Effect of recall period on the reporting of occupational injuries among older workers in the Health and Retirement Study

Am J Ind Med. 1995 Nov;28(5):583-90. doi: 10.1002/ajim.4700280503.


Studies of injury morbidity often rely on self-reported survey data. In designing these surveys, researchers must chose between a shorter recall period to minimize recall bias and a longer period to maximize the precision of rate estimates. Using data from the Health and Retirement Study, which employed a recall period of 1 year, we examined the effect of the recall period on rates of occupational injuries among older workers as well as upon rate ratios of these injuries for nine risk factors. We fit a stochastic model to the occupational injury rates as a function of time before the interview and used this model to estimate what the injury rates would have been had we used a 4-week recall period. The adjusted occupational injury rate of 5.9 injuries per 100 workers per year was 36% higher than the rate based on a 1-year recall period. Adjustment for recall period had much less effect on rate ratios, which typically varied by < 10%. Our work suggests that self-reported surveys with longer recall periods may be used to estimate occupational injury rates and also may be useful in studying the associations between occupational injuries and a variety of risk factors.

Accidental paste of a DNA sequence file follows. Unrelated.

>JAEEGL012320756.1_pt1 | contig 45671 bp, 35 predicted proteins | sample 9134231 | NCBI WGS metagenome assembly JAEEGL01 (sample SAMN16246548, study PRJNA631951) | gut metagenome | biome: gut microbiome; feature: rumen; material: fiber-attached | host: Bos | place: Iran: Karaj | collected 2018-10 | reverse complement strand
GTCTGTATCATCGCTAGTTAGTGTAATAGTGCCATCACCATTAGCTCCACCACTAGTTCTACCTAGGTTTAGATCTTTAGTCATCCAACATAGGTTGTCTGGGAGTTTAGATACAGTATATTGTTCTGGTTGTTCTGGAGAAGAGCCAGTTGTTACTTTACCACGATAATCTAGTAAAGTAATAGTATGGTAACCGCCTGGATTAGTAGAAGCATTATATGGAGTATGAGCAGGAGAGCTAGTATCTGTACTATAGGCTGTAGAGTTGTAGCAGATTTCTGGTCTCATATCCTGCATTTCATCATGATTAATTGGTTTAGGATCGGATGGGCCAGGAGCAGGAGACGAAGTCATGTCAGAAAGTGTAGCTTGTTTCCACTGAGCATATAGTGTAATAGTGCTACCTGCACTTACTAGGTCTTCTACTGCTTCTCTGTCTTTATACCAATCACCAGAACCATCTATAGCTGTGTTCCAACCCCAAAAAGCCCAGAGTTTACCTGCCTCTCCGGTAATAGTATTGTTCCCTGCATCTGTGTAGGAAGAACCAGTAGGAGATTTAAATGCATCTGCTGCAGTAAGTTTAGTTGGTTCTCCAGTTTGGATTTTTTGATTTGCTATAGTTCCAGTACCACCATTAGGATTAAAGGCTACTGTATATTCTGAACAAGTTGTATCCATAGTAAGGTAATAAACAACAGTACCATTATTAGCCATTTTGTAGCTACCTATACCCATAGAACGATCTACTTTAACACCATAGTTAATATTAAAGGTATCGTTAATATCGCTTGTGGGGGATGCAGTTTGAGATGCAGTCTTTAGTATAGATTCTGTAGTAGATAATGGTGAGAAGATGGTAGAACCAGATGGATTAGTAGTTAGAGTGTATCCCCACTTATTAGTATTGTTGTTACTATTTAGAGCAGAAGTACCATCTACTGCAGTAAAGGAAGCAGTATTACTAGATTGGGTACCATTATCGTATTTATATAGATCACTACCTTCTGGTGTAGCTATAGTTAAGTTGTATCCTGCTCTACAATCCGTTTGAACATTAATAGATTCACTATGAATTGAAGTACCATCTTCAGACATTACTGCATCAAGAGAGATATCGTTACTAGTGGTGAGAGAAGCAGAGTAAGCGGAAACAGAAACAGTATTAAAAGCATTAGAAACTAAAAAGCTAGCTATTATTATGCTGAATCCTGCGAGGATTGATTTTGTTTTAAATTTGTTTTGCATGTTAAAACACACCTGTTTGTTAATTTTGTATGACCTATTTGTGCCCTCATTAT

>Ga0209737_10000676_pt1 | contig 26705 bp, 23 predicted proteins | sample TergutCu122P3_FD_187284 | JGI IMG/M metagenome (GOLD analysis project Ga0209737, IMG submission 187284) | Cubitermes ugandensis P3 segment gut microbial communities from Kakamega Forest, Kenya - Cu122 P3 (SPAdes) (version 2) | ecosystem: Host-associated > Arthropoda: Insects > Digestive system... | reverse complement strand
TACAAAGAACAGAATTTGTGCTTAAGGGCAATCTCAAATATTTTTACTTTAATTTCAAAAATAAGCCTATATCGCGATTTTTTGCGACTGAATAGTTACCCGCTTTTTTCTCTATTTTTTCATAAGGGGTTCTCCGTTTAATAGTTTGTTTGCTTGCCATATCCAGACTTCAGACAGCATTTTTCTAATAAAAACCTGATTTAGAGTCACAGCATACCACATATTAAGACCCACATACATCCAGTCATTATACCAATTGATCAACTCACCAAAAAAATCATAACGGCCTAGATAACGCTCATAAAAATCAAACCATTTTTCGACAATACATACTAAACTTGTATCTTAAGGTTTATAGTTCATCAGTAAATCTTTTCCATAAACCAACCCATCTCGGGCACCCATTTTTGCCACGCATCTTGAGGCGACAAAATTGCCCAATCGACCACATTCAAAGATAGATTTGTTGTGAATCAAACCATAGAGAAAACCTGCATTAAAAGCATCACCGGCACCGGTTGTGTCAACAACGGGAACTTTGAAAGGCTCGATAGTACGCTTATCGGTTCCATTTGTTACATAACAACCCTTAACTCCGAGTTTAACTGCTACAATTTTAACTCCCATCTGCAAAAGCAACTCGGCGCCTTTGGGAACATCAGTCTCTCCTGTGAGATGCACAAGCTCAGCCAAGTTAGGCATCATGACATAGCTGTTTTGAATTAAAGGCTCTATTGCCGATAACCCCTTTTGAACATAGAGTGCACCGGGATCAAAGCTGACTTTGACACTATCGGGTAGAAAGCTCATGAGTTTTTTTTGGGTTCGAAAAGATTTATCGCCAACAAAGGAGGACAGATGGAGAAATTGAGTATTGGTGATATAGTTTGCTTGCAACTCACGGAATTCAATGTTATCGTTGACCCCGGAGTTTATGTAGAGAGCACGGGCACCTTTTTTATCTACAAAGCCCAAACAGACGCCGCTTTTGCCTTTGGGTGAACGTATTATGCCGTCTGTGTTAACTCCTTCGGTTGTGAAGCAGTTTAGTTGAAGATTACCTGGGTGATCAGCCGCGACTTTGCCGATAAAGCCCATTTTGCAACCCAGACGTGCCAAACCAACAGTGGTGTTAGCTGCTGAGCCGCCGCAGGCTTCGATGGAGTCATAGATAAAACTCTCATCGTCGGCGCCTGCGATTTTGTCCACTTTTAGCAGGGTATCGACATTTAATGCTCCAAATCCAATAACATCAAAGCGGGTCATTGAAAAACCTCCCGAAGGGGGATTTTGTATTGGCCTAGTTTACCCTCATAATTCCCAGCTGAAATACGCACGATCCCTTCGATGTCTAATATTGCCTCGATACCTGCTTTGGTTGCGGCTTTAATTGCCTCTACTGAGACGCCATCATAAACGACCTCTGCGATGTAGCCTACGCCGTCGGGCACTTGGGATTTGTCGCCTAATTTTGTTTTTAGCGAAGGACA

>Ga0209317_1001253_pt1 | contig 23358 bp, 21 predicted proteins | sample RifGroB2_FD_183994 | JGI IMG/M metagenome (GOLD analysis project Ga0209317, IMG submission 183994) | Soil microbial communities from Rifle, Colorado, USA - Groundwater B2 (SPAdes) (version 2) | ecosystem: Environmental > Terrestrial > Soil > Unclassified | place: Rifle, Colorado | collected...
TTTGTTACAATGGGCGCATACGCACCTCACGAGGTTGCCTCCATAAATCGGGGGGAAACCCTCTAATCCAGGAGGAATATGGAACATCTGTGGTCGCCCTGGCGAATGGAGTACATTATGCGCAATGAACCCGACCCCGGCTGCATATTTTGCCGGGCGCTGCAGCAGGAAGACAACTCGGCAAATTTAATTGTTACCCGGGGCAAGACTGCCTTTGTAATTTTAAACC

Publication types

  • Research Support, U.S. Gov't, P.H.S.

MeSH terms

  • Accidents, Occupational / statistics & numerical data*
  • Adult
  • Aged
  • Bias*
  • Cross-Sectional Studies
  • Data Collection / methods*
  • Female
  • Humans
  • Incidence
  • Linear Models
  • Male
  • Mental Recall*
  • Middle Aged
  • Models, Statistical
  • Reproducibility of Results
  • Retirement
  • Risk Factors
  • Time Factors
  • United States / epidemiology